An old white vintage souvenir "Paris" tee found on the same day was kept and then worn to work with a gray shrug and gray harem pants. It was going to be a rough day at work, and I knew I needed a casual, but professional outfit, so I put this one together easily after transforming the look from someone I'd seen on the street. For fall, I wanted to find another way to dress up my gray harem pants, so I went online to Thred Up and bought a gorgeous linen Linda Allard Ellen Tracy shirt. Heavy enough to be worn as a jacket, I layered it over a white button-down Calvin Klein men's shirt and accessorized with a silver 1980's necklace my mother gave me and my black and silver print Ked's. My other purchase, a beige and white knit pullover by Top Shop, with three gold buttons on the shoulder, gave new life to my old off-white cotton A-line skirt by The Gap and peach print vintage polyester shirt.
Concocting A Look
Reworking Your Stuff When Life Throws You A Curve
In 2010, after being diagnosed with Stage II A Breast Cancer I had to shop my closet for clothes according to a list given to me by an advice nurse before my left breast mastectomy and chemo therapy. Literally overnight I had to protect my bald head, and sun sensitive skin with face brimming hats and long sleeves. Prior to breast cancer, I was diagnosed with lupus in 2008, so I was used to wearing solar protective clothing and accessories. Instead of letting it be the end of my swagger I used my fashion history background to copy two style icons from my childhood-Audrey Hepburn and Edie Sedgwick. Famous for big quirky hats and over-sized shades their signatures became mine as well.
Adding Flair to Classics:
Frida Kahlo, an artist who was similarly motivated to disguise her many maladies with traditional Mexican blouses, skirts, dresses and jewelry became "my sister in pain" and role model during my chemo visits and post-cancer days. One afternoon I saw some photos of various Hispanics dressed in her mode for the Frida's Quinceanara event. Truthfully, while I was inspired by their efforts, I thought the majority looked too costume-y and overdone to be effective.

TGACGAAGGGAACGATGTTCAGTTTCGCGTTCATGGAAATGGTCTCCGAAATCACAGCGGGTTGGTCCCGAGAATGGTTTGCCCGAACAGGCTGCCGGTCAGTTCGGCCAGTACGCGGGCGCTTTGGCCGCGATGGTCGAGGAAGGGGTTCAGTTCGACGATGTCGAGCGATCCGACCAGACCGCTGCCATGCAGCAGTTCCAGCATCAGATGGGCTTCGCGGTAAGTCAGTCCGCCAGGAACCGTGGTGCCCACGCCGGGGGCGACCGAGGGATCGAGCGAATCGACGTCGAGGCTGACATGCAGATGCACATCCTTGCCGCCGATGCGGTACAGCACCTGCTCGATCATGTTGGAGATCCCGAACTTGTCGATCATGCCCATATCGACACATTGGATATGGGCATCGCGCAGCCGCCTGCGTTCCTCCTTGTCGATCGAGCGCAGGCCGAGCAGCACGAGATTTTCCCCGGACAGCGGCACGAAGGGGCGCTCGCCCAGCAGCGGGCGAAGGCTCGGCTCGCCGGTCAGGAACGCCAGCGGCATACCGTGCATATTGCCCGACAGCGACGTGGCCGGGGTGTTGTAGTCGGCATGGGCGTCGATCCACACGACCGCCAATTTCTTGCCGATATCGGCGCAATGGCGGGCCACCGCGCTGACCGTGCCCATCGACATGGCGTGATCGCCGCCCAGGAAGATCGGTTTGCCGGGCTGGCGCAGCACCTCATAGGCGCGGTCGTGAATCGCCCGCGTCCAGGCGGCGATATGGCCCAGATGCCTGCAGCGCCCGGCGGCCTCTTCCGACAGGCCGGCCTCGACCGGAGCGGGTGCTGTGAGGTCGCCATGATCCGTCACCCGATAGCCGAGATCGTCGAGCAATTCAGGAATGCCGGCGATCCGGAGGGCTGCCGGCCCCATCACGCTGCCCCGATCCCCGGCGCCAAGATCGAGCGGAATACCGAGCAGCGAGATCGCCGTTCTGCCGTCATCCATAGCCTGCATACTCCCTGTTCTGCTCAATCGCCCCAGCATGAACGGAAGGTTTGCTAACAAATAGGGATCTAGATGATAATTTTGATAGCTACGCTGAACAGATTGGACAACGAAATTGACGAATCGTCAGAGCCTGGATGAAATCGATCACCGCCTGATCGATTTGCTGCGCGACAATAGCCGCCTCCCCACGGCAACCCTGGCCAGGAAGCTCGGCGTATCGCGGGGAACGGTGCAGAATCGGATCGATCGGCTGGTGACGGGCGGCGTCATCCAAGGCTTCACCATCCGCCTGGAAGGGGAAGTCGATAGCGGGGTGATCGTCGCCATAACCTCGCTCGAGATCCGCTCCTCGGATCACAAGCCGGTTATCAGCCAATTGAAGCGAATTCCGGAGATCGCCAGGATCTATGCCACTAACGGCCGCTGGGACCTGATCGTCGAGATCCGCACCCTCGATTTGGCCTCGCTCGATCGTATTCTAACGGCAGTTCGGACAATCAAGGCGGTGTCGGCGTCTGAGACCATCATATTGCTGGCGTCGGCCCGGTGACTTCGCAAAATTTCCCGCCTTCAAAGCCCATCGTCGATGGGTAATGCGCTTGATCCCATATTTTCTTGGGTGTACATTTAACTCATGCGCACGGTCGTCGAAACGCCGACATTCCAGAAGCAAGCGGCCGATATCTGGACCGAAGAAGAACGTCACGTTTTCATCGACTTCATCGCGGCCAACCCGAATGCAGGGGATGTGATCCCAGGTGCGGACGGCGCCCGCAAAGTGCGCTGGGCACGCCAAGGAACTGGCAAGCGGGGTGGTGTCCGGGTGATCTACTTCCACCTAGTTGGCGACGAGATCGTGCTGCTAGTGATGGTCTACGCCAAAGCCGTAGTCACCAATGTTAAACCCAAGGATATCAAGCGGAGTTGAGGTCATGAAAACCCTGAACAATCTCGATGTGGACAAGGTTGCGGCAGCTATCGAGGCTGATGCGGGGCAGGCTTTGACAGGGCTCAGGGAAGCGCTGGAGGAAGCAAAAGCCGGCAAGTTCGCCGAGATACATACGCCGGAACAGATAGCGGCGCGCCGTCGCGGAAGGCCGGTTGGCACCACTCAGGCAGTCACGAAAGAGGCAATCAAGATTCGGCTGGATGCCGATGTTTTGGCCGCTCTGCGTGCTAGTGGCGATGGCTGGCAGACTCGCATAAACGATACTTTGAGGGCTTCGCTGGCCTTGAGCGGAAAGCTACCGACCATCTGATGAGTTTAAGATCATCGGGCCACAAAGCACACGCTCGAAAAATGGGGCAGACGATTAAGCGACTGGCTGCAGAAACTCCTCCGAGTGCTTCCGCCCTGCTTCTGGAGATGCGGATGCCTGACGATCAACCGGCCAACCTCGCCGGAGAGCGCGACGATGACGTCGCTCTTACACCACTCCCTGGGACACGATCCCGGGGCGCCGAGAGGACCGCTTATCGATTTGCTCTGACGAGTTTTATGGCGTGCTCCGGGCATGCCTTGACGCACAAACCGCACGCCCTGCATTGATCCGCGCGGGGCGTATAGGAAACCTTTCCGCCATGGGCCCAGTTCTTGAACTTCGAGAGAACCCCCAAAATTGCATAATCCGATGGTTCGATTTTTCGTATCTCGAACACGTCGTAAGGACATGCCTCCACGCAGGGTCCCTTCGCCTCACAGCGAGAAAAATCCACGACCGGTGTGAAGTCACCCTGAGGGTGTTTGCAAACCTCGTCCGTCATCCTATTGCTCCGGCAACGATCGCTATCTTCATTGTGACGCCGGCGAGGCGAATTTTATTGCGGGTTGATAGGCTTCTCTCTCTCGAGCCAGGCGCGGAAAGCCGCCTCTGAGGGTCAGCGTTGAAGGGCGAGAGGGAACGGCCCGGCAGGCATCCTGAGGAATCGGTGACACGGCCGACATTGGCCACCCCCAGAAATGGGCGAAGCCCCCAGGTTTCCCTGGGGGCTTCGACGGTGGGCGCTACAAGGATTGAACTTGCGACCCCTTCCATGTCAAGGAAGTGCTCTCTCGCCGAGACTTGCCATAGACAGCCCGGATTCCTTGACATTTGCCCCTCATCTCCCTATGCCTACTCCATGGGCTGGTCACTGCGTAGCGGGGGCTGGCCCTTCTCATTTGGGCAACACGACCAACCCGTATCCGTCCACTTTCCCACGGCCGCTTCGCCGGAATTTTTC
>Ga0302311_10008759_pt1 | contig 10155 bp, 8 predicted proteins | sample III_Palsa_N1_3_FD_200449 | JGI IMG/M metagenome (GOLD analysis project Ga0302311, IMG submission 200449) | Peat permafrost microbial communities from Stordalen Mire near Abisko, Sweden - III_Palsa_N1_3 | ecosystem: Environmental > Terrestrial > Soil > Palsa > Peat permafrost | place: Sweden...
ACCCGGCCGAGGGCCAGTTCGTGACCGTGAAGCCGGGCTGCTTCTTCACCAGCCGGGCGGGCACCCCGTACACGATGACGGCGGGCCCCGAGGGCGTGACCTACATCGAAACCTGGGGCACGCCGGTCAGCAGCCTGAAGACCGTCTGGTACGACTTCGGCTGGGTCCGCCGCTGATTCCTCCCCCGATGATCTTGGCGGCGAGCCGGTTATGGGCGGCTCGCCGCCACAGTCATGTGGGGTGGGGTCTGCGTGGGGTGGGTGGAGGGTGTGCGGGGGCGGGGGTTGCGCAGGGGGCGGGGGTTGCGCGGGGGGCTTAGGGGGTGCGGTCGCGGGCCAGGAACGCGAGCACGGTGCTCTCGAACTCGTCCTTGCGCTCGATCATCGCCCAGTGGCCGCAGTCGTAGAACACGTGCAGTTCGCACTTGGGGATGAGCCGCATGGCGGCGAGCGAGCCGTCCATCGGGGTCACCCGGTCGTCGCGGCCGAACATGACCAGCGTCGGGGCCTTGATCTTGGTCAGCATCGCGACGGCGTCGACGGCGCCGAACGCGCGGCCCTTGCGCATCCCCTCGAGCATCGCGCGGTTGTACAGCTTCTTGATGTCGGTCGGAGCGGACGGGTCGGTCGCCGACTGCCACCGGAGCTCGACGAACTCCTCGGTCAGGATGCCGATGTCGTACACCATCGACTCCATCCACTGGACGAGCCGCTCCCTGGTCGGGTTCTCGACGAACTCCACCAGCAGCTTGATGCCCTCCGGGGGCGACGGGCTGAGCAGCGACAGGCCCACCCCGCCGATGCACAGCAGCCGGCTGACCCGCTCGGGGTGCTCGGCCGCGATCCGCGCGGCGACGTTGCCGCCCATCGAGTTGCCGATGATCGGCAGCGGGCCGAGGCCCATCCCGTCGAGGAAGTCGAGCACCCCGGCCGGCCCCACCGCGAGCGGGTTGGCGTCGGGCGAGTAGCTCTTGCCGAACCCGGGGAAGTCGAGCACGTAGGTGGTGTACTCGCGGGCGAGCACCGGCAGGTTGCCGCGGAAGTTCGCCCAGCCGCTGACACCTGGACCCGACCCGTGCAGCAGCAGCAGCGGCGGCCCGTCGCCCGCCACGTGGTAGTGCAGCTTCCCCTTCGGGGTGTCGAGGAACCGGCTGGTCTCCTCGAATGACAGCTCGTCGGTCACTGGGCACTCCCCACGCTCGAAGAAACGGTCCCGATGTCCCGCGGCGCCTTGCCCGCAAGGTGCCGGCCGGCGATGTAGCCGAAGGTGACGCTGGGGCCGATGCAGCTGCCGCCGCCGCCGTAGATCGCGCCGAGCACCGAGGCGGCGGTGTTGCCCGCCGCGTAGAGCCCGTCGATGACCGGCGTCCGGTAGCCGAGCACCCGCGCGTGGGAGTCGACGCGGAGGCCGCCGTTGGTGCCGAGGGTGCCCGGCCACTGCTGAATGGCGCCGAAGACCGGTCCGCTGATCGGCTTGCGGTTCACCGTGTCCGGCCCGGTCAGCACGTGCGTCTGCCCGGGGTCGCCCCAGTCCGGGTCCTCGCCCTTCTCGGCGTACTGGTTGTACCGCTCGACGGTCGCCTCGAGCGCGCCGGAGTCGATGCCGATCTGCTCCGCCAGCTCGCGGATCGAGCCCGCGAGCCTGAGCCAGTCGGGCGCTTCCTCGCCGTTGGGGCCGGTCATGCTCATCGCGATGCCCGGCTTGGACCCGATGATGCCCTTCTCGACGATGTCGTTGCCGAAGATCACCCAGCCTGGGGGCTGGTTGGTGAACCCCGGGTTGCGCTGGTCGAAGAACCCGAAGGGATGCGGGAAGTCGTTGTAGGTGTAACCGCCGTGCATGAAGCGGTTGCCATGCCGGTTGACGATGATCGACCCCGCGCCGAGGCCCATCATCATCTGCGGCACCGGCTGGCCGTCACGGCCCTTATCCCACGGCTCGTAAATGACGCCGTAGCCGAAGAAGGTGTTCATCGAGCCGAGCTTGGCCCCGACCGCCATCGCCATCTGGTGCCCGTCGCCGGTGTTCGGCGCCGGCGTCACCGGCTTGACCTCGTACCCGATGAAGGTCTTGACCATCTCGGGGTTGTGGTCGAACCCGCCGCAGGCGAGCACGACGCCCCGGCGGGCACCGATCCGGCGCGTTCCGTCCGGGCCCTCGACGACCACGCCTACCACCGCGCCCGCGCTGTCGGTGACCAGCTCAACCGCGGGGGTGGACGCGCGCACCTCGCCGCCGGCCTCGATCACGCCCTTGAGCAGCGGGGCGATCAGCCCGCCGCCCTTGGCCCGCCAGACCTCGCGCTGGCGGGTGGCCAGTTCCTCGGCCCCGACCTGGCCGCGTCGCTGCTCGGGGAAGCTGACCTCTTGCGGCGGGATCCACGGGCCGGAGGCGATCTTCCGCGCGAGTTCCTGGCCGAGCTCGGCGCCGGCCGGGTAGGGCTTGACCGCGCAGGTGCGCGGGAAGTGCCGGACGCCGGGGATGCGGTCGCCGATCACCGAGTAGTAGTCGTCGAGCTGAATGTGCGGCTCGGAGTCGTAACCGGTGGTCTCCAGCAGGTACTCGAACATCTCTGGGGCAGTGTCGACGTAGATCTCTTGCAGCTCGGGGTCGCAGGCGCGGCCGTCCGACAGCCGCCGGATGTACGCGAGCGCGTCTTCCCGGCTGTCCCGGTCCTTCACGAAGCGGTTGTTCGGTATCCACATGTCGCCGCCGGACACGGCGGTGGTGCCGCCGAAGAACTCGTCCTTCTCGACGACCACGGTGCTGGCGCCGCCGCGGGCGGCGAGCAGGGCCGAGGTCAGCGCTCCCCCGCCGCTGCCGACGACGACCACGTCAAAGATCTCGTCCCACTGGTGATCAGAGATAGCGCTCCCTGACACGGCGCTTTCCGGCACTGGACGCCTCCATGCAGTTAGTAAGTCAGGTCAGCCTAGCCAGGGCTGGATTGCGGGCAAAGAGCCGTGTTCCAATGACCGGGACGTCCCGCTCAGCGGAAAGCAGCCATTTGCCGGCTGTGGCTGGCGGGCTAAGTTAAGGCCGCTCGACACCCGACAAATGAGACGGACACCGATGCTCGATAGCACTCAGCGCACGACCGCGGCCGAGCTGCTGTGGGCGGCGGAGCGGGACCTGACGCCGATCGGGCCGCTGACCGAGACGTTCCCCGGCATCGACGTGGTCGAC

After studying a woman in a long multi-tiered dress, and another in a black shirt with colorful embroidery worn with beige khaki's, I went to my closets and recreated their ensembles. In place of the black shirt I coordinated a white Mexican shirt, decorated with turquoise embroidery, with a pair of beige khaki's, then accessorized with my grandmother's old white and black beaded necklaces and a black fringed shawl.
Following a visit to the Los Angeles County Museum of Art I found a lovely black and white postcard from 1929 of Kahlo, in a long print dress, standing next to Diego Rivera. Petite and timeless her elegance in this photo gave me plenty of ideas for the collection of long dresses I'd acquired over the years, and a way to recreate the first outfit I saw from the Frida's Quinceanara. Breaking it up into two pieces, I took the white Mexican button-down,paired it with a beige print skirt I found on the dressing room floor at my favorite Goodwill Thrift Store once, then added an off-white wool shawl and black espadrilles.Later, for a dentist's appointment, I directly emulated Kahlo, by turning a multicolored long summer dress, from Ross, into a jumper, by putting it over a light blue button-down shirt, then adding a gold statement necklace, orange flower pin and pink and yellow floral Converse.
Men Can Shop Their Closets Too
Keeping up with fashion isn't just a woman's game anymore, men are getting into the act too, and their wardrobes can reflect that with a set of basics spiced up with fun extras. Jeans, khaki's, sweatpants, wide-leg shorts and tailored slacks can be combined with luxury tees, bomber jackets, vintage blazers and coats or cardigan sweaters and vests. Pantsuits in wild prints, such as florals or peacock feathers, corduroy or vintage 1950's and 1960's are wonderful foundations for traditional button-downs and ties or kitschy art tees and sneakers.
Constantly evolving and growing a wardrobe's main purpose is to house the clothing and accessories you add to it. In order for it to earn its keep it must also be one of your best friends and an ally against embarrassment in the outside world.
Fashion Isn't Just for Women, Men Can Work It Too
Does Shopping In Your Closet Make You Happy?
Do you ever shop in your closet when you don't have the money to go to the store and buy something new?
Finding Good Things Is Always Fun!
- Thred Up Clothing Company
Online second hand clothing company with great brands and great prices.
- Victorian Trading Co. | Victorian Gifts, Romantic Clothing, Decor
Victorian Gifts & Collectibles. Shop vintage-inspired Romantic Clothing, Home Decor, Antique Reproduction Furniture and Heirloom Jewelry.
- Council Thrift Shops
National Council Of Jewish Women /L.A. Council Thrift Shops.